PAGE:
“Please. Please. We beg of you – have mercy. Have mercy on all our souls.” – Pastor Mike
“No.” – Galactus, Devourer of Worlds
These losses are frustrating because they tell us very little about the team we have on our hands, except that it’s not a very good team right now. Are the Mavs better than their record? Worse? It’s hard to say. Blow outs usually represent such a monumental collapse on both ends of the floor. The result is so bewildering; it can be hard to diagnose. The rhetoric sounds like this: “the shots just weren’t falling,” “we got caught off guard,” “you have to give the other team credit,” “we need to be more aggressive,” “we need to play our game” and a host of other one-liners that tell you nothing. Players and coaches show their displeasure, frustration, and promise to turn things around.
On one hand, the Mavs are five games away from tying for the worst record in the Western Conference. Unfortunately, at their current place in the standings, they gain little from failure. The draft lottery odds are not in their favor. As a team management strategy and general life philosophy, I do not believe purposely tanking a season is a good idea. The cautionary tales are too numerous: so many teams that flounder at the bottom simply stay there. Fans and sports experts alike write about the “mediocrity treadmill.” But I would rather be a team that’s on the mediocrity treadmill than wallowing in the gutters of the NBA standings. (Is that a mixed metaphor?)
On the other hand, the Mavs are five and a half games away from tying for the eighth playoff spot—with Houston, Portland, and the Lakers also competing for that same spot. Let’s say the Mavs fight hard and against all odds, they get the eighth spot. Sure, it’s a moral victory—something to take into the next season. However, let’s look at who they would most likely run into during the postseason.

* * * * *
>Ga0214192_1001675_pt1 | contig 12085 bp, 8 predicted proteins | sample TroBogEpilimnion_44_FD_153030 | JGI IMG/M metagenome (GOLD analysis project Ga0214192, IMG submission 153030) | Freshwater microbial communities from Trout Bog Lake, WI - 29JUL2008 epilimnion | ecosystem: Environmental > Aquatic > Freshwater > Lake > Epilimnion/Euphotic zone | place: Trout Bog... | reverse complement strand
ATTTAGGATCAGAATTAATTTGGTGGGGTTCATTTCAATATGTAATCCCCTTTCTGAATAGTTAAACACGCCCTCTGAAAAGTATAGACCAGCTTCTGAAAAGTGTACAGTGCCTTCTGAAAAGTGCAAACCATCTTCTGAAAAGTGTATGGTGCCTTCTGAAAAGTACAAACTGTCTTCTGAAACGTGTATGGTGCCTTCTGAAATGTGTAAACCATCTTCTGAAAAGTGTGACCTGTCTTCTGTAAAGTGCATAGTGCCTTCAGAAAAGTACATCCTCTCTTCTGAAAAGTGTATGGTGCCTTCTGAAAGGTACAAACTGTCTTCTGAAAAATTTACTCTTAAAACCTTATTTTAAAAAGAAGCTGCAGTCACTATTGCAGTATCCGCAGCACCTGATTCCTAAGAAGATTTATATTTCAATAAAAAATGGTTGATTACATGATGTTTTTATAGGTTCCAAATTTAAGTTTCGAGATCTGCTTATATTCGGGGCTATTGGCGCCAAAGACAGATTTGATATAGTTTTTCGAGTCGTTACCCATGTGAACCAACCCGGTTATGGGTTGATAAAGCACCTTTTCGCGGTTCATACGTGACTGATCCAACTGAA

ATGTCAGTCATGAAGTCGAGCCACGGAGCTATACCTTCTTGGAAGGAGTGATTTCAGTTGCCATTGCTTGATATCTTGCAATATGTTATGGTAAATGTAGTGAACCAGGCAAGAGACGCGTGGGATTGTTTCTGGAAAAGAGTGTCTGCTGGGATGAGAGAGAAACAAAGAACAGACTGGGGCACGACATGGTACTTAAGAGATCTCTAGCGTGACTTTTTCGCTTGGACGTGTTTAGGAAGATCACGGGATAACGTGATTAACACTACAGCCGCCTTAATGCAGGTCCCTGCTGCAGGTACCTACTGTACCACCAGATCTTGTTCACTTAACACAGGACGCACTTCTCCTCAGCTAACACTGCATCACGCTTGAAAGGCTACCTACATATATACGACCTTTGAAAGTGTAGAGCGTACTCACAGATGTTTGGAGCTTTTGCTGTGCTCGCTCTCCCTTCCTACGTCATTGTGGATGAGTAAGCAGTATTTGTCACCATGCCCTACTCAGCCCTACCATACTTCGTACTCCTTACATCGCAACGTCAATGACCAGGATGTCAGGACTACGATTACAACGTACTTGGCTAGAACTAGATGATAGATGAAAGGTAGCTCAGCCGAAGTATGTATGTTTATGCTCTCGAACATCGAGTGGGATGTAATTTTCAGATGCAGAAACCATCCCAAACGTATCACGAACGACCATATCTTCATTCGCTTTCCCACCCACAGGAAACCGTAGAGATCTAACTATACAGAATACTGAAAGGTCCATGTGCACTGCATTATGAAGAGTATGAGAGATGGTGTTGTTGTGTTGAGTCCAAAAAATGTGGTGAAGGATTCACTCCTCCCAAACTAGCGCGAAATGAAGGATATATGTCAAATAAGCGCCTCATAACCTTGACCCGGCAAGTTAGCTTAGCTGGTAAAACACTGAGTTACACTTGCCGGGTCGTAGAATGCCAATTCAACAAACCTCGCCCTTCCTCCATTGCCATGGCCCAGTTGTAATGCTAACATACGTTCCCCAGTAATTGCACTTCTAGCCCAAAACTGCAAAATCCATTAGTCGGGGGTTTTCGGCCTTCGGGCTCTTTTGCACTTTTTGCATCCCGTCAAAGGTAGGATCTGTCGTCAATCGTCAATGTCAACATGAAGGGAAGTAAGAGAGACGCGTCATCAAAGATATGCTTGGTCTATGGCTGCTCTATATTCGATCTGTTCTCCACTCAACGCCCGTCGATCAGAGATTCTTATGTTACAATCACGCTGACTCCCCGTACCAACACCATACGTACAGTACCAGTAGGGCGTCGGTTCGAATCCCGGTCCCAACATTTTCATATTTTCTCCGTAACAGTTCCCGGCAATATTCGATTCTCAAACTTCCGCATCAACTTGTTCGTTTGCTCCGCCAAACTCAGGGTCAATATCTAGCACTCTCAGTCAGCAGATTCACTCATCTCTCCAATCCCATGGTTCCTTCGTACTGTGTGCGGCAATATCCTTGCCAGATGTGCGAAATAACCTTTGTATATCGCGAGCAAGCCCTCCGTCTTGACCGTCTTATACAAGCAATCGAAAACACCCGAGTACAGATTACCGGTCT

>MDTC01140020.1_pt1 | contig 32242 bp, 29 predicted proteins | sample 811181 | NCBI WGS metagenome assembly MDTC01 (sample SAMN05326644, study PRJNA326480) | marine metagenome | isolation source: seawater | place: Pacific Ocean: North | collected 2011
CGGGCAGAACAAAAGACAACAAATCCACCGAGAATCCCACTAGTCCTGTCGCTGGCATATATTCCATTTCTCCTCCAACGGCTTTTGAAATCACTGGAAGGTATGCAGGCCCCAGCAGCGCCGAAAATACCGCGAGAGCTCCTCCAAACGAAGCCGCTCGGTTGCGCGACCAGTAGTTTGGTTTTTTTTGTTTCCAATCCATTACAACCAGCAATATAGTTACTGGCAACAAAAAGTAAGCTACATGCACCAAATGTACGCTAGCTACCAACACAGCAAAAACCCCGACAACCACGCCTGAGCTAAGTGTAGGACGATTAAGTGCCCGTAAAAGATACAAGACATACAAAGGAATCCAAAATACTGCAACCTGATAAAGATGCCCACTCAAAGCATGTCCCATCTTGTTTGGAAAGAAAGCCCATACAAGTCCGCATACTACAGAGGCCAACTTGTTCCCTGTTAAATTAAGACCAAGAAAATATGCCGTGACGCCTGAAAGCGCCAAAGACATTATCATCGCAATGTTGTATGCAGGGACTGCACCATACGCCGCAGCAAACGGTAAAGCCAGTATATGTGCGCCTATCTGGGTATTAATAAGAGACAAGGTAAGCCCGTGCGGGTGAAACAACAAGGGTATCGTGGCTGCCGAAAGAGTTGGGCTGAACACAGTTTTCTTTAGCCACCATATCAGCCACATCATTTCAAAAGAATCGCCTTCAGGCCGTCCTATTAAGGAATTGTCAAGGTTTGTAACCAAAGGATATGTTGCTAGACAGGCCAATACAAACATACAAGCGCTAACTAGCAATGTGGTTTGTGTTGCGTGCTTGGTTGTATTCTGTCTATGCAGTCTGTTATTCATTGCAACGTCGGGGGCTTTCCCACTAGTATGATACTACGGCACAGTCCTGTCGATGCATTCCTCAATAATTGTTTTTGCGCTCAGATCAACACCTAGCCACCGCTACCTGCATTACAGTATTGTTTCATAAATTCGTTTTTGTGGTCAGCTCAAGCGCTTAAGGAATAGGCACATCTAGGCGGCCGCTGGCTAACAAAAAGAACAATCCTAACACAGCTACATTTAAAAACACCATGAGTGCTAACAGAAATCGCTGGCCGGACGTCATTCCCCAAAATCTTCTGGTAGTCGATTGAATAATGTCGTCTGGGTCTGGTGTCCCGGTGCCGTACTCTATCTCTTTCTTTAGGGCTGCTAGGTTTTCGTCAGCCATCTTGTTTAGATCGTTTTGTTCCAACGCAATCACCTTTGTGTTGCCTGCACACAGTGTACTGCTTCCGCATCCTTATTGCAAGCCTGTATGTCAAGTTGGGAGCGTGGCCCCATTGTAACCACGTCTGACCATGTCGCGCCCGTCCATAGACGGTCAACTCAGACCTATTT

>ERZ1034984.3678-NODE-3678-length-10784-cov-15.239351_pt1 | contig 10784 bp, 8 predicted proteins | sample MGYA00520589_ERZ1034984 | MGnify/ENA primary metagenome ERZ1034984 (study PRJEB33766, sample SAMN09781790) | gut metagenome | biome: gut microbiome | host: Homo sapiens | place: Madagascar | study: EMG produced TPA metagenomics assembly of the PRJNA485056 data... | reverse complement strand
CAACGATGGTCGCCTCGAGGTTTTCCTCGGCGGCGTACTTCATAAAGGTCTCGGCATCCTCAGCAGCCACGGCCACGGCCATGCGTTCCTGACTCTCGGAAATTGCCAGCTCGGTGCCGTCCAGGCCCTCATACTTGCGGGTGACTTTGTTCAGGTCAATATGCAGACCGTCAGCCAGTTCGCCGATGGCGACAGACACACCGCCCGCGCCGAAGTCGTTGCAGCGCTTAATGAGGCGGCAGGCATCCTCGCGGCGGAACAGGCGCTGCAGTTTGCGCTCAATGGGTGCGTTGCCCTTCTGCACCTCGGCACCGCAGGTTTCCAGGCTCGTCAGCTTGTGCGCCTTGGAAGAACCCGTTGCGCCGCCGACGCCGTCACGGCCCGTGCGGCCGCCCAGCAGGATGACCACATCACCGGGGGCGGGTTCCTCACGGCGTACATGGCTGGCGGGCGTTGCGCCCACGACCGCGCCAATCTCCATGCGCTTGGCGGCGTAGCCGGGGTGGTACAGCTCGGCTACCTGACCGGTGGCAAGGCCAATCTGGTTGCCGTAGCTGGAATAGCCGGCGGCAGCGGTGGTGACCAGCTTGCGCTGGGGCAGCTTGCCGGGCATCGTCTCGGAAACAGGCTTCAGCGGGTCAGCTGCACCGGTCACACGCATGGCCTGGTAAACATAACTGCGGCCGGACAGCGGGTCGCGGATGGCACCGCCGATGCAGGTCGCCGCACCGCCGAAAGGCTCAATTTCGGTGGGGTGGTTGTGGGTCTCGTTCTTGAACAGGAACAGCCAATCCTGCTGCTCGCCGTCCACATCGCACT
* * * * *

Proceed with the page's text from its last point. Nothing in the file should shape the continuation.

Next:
San Antonio Spurs
The Mavs are 0-3 against the Spurs this season. On average, the Mavs have lost by 23 points to San Antonio. In other words, San Antonio averages a blow out against Dallas.
Oklahoma City Thunder
The Mavs are also 0-3 against the Thunder this season. The first two games were close. The most recent one (last night’s game) was an ugly 91-112 loss—with Oklahoma leading by as much as 33 in the fourth quarter. Since the 2011 Western Conference series against the Thunder, the Mavs have lost 10 of 11 games against them.
The Mavs are 0-2 against the Clippers this season. On average, the Mavs have lost by 14 points to Los Angeles.
To summarize, the Mavs are 0-8 against the top three teams in the Western Conference. If we assume these three teams are a lock for the top three playoff spots, the Mavs would have to ascend to the 5th playoff spot just to avoid any team that has completely owned them in the regular season. I don’t even know if that’s mathematically possible.
That’s not to say the regular season is a definite indicator of how the Mavs would respond in the playoffs (if they could even get there), but these three teams have dominated Dallas—each in their own way. There’s no silver lining. If the Mavs made the playoffs, they would be walking into a buzz saw.
And yet, the Dallas Mavericks have always been an oddly unrealistic franchise—owned by an unlikely billionaire who made his fortune from the dot com bubble, managed by the unlikely product of nepotism who proved he was a legitimate basketball genius in his father’s shadow, and led by the most unlikely franchise player in NBA history, even the 2011 championship was an unlikely triumph against the presumptive dynasty heirs in Miami. People do not root for the Mavs because they want a sure thing. Like any legendary rock band, the Mavs are a production that teeters on the verge of harmonious collapse—then somehow the tune stays together. The Mavs are at their best when they are unlikely. (Conversely, should we be surprised they were the most disappointing when they had their franchise-best record? Or that their biggest rivals have always been the most predictably successful teams of the past decade?) Enjoy the chaos. Dallas teams do not have any other setting.
I’m not trying to put a positive spin on this dismal season. The Mavs have not been good. All the same, I’m open to a few surprises this season in whatever form they may take. Just no more blow outs please.
Note: I’m working on a lengthy (basketball related) cover feature for the Dallas Observer. It’s due in the next two weeks. As a result, my weekly columns will be a little shorter than usual. Fear not, I promise to be back to 100% by the end of February.
David Hopkins is a freelance writer — a regular contributor to D Magazine and Smart Pop Books. He remembers the Mavs during the 90s. Now is always better. Follow David on Twitter at @davidhopkins.